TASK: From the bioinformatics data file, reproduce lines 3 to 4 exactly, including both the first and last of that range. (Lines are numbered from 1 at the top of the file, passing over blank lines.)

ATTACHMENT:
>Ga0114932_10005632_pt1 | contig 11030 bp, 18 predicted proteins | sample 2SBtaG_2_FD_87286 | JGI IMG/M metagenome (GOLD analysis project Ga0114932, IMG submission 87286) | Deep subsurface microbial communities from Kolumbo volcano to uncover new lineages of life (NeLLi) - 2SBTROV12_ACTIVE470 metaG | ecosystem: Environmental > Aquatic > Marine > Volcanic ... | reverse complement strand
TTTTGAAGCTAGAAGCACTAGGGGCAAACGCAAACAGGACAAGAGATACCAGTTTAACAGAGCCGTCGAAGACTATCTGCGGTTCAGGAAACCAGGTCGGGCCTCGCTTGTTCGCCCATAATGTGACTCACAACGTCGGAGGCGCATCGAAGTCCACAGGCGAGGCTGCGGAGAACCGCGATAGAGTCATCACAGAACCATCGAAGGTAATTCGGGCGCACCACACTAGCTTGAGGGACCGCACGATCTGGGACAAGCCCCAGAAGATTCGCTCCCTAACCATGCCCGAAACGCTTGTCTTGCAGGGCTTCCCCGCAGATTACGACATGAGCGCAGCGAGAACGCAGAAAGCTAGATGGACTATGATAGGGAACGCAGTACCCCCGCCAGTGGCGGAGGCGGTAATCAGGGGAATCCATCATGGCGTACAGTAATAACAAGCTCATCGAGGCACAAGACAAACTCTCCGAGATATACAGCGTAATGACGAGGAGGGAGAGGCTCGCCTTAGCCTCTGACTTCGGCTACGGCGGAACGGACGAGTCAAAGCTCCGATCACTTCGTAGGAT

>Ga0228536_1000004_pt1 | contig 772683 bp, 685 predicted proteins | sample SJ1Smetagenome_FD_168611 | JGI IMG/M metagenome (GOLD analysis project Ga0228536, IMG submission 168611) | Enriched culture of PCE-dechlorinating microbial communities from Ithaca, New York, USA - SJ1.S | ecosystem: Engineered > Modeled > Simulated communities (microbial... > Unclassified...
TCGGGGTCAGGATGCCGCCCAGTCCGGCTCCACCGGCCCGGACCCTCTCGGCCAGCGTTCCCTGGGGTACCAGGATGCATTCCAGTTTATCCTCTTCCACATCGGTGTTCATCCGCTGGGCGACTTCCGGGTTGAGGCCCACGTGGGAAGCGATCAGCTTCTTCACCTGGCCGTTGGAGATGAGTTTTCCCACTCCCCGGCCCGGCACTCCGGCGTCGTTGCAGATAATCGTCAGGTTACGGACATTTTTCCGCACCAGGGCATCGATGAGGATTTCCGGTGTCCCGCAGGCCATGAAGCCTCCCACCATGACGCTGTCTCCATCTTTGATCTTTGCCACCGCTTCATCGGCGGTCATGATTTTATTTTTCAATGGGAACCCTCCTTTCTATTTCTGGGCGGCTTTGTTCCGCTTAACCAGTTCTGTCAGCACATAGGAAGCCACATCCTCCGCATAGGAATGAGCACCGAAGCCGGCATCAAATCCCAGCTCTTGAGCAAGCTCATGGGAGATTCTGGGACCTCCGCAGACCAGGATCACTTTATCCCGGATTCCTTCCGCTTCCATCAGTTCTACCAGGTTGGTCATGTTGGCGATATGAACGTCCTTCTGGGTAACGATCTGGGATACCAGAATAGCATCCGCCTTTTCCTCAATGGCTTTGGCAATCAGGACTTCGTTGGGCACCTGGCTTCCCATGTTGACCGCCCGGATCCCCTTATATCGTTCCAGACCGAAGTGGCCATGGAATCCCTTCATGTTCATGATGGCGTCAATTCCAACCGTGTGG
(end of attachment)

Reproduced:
>Ga0228536_1000004_pt1 | contig 772683 bp, 685 predicted proteins | sample SJ1Smetagenome_FD_168611 | JGI IMG/M metagenome (GOLD analysis project Ga0228536, IMG submission 168611) | Enriched culture of PCE-dechlorinating microbial communities from Ithaca, New York, USA - SJ1.S | ecosystem: Engineered > Modeled > Simulated communities (microbial... > Unclassified...
TCGGGGTCAGGATGCCGCCCAGTCCGGCTCCACCGGCCCGGACCCTCTCGGCCAGCGTTCCCTGGGGTACCAGGATGCATTCCAGTTTATCCTCTTCCACATCGGTGTTCATCCGCTGGGCGACTTCCGGGTTGAGGCCCACGTGGGAAGCGATCAGCTTCTTCACCTGGCCGTTGGAGATGAGTTTTCCCACTCCCCGGCCCGGCACTCCGGCGTCGTTGCAGATAATCGTCAGGTTACGGACATTTTTCCGCACCAGGGCATCGATGAGGATTTCCGGTGTCCCGCAGGCCATGAAGCCTCCCACCATGACGCTGTCTCCATCTTTGATCTTTGCCACCGCTTCATCGGCGGTCATGATTTTATTTTTCAATGGGAACCCTCCTTTCTATTTCTGGGCGGCTTTGTTCCGCTTAACCAGTTCTGTCAGCACATAGGAAGCCACATCCTCCGCATAGGAATGAGCACCGAAGCCGGCATCAAATCCCAGCTCTTGAGCAAGCTCATGGGAGATTCTGGGACCTCCGCAGACCAGGATCACTTTATCCCGGATTCCTTCCGCTTCCATCAGTTCTACCAGGTTGGTCATGTTGGCGATATGAACGTCCTTCTGGGTAACGATCTGGGATACCAGAATAGCATCCGCCTTTTCCTCAATGGCTTTGGCAATCAGGACTTCGTTGGGCACCTGGCTTCCCATGTTGACCGCCCGGATCCCCTTATATCGTTCCAGACCGAAGTGGCCATGGAATCCCTTCATGTTCATGATGGCGTCAATTCCAACCGTGTGG